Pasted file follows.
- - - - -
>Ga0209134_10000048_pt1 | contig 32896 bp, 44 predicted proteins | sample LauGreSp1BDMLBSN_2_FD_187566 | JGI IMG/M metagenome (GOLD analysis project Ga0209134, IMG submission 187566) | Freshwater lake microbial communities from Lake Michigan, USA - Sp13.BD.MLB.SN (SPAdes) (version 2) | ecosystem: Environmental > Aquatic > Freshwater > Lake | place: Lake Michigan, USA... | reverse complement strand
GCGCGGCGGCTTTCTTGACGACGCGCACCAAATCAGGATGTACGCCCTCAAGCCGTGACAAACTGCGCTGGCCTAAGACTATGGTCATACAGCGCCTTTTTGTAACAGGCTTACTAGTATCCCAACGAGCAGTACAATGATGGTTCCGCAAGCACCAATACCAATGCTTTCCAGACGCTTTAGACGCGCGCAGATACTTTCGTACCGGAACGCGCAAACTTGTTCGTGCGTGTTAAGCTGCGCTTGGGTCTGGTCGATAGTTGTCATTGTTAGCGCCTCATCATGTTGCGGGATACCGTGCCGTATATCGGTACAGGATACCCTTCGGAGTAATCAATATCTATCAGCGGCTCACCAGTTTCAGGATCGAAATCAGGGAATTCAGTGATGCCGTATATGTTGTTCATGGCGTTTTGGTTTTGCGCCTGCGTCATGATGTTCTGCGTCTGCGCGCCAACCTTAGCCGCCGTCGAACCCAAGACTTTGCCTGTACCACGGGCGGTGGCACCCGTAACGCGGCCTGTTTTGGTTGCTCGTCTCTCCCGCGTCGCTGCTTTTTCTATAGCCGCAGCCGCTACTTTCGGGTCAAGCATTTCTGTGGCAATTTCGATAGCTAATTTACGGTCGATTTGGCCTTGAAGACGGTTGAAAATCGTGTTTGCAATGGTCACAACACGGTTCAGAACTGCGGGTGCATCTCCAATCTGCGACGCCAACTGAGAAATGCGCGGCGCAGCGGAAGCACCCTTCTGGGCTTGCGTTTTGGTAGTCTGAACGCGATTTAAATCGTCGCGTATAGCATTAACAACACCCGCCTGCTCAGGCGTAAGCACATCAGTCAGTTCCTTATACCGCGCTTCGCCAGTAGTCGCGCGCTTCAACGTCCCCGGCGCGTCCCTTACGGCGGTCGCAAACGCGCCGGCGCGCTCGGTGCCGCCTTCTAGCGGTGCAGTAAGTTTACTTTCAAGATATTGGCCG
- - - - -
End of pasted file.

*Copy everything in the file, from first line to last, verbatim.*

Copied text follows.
>Ga0209134_10000048_pt1 | contig 32896 bp, 44 predicted proteins | sample LauGreSp1BDMLBSN_2_FD_187566 | JGI IMG/M metagenome (GOLD analysis project Ga0209134, IMG submission 187566) | Freshwater lake microbial communities from Lake Michigan, USA - Sp13.BD.MLB.SN (SPAdes) (version 2) | ecosystem: Environmental > Aquatic > Freshwater > Lake | place: Lake Michigan, USA... | reverse complement strand
GCGCGGCGGCTTTCTTGACGACGCGCACCAAATCAGGATGTACGCCCTCAAGCCGTGACAAACTGCGCTGGCCTAAGACTATGGTCATACAGCGCCTTTTTGTAACAGGCTTACTAGTATCCCAACGAGCAGTACAATGATGGTTCCGCAAGCACCAATACCAATGCTTTCCAGACGCTTTAGACGCGCGCAGATACTTTCGTACCGGAACGCGCAAACTTGTTCGTGCGTGTTAAGCTGCGCTTGGGTCTGGTCGATAGTTGTCATTGTTAGCGCCTCATCATGTTGCGGGATACCGTGCCGTATATCGGTACAGGATACCCTTCGGAGTAATCAATATCTATCAGCGGCTCACCAGTTTCAGGATCGAAATCAGGGAATTCAGTGATGCCGTATATGTTGTTCATGGCGTTTTGGTTTTGCGCCTGCGTCATGATGTTCTGCGTCTGCGCGCCAACCTTAGCCGCCGTCGAACCCAAGACTTTGCCTGTACCACGGGCGGTGGCACCCGTAACGCGGCCTGTTTTGGTTGCTCGTCTCTCCCGCGTCGCTGCTTTTTCTATAGCCGCAGCCGCTACTTTCGGGTCAAGCATTTCTGTGGCAATTTCGATAGCTAATTTACGGTCGATTTGGCCTTGAAGACGGTTGAAAATCGTGTTTGCAATGGTCACAACACGGTTCAGAACTGCGGGTGCATCTCCAATCTGCGACGCCAACTGAGAAATGCGCGGCGCAGCGGAAGCACCCTTCTGGGCTTGCGTTTTGGTAGTCTGAACGCGATTTAAATCGTCGCGTATAGCATTAACAACACCCGCCTGCTCAGGCGTAAGCACATCAGTCAGTTCCTTATACCGCGCTTCGCCAGTAGTCGCGCGCTTCAACGTCCCCGGCGCGTCCCTTACGGCGGTCGCAAACGCGCCGGCGCGCTCGGTGCCGCCTTCTAGCGGTGCAGTAAGTTTACTTTCAAGATATTGGCCG